How technology can help with reading, writing and organisation
What you should know
- Assistive technologies: Assistive technologies are technologies that can help you with everyday tasks related to work or learning. They are essential for many people to overcome barriers, but helpful for everyone.
- Assistive use of everyday technologies: Many educational and learning technologies assist with work and learning. They are not assistive, but can be used in assistive ways.
Although things like wheelchairs, lifts or automated doors are also technologies that assist people, they generally don’t come under the heading of ‘assistive technologies’.
In what areas are assistive technologies helpful?
There are many assistive tools, but they generally help in one of these areas:
What barriers can people overcome with assistive technologies?
The typical barriers or difficulties assistive technologies can help people overcome include:
- Sight: People having trouble with their sight will use technologies to help them magnify text on the screen, increase contrast, or read out text to them.
- Decoding text: Some people find it much more tiring to decode written letters. Often, they are best helped by technologies that help them listen to text instead of reading. But they also benefit from larger text and removed distractions. The same difficulty also makes it harder to write. Dictating text is a great solution.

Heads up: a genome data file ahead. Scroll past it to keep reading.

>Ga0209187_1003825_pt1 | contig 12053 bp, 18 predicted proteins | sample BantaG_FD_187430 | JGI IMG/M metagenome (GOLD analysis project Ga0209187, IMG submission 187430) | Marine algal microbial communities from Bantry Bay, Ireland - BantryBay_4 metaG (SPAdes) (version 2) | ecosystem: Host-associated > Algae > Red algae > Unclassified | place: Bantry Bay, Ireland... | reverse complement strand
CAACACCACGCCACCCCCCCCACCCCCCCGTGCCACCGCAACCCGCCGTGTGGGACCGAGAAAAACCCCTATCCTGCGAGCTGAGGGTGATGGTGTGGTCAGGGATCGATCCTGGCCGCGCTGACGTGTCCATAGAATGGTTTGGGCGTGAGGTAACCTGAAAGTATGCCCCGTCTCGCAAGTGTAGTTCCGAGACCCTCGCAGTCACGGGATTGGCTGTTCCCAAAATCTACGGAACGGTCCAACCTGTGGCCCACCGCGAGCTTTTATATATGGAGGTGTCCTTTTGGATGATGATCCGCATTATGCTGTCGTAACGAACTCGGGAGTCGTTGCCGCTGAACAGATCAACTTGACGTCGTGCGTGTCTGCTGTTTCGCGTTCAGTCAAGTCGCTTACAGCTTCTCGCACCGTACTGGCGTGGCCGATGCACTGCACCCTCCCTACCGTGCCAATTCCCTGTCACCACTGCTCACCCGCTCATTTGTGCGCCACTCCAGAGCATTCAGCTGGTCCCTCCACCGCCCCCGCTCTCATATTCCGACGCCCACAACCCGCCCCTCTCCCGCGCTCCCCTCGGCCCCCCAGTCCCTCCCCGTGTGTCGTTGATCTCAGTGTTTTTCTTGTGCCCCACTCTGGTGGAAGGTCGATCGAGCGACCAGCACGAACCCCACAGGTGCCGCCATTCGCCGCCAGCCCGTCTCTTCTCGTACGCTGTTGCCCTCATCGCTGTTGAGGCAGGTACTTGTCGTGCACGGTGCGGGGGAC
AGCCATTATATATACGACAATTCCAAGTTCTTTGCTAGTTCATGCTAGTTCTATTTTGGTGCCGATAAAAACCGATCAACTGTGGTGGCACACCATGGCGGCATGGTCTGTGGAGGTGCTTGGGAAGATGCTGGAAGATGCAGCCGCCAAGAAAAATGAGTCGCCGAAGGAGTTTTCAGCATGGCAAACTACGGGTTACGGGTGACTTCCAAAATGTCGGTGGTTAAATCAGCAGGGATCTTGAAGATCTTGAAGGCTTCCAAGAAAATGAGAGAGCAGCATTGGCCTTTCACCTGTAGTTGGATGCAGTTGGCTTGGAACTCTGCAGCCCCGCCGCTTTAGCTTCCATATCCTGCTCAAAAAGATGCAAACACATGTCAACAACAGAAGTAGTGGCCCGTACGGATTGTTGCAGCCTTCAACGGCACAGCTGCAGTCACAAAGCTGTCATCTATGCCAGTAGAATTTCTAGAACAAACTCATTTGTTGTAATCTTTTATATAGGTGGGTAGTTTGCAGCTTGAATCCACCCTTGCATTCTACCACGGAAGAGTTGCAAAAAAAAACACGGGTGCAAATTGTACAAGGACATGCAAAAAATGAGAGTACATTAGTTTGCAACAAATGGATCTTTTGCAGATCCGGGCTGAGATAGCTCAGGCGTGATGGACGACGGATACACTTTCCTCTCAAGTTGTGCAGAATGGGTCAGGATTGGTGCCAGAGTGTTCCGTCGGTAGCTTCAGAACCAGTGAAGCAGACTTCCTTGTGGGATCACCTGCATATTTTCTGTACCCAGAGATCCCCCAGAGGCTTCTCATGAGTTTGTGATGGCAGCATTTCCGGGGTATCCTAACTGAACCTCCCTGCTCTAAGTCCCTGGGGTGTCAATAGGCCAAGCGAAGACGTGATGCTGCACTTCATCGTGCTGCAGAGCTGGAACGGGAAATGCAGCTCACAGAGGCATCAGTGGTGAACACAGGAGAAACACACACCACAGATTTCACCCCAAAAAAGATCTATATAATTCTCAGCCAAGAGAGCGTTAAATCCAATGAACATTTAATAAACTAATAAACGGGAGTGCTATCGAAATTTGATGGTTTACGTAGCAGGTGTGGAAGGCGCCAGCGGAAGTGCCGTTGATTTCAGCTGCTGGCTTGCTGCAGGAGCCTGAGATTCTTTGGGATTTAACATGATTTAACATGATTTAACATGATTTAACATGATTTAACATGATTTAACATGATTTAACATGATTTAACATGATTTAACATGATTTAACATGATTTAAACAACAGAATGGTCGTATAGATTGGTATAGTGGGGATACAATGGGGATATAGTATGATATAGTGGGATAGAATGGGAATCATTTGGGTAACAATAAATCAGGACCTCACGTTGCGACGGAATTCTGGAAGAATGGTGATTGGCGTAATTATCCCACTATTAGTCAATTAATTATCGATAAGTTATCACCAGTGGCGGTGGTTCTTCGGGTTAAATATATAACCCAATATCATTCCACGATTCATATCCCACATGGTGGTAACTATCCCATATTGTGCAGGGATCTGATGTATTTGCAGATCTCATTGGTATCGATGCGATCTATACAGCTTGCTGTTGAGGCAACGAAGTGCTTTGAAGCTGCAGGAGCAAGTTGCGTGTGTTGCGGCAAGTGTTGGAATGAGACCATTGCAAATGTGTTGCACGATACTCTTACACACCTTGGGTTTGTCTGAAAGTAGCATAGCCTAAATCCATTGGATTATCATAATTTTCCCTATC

- Distractability: Some people find it much more difficult to focus than others. They will benefit from tools that help remove distractions. Speeding up or shortening long lists of tasks with productivity shortcuts will also make it much easier for them to get things done.
- Organisation: Keeping everything organised is much more of a struggle for some people than others. There are many tools that can help, such as to do lists, notes apps or calendars. But many also find tools such as mind maps very helpful for organising information.
- Physical limitations: There are many people who find it difficult to control the computer in usual ways. They may benefit from navigating by keyboard instead of a mouse or even by voice.
- Hearing: People who cannot hear clearly (or at all) benefit from technology that can add captions to voice. There are also many technologies that make sound clearer and louder to help people with limited hearing.
Many people experience very similar effects and can benefit from these technologies.
The difficulties often have very similar solutions.
- Remove distractions from text
- Listen to text instead of reading
- Dictate text instead of writing
- Create automated and shared to do lists
- Use mindmaps and other visual ways of representing information
- Combine audio and text
- Use a productivity shortcut
Assistive Technology Officer
Dominik Lukeš is Assistive Technology Officer at the CTL. If you would like to learn more about how technology can help you or those you work with you can: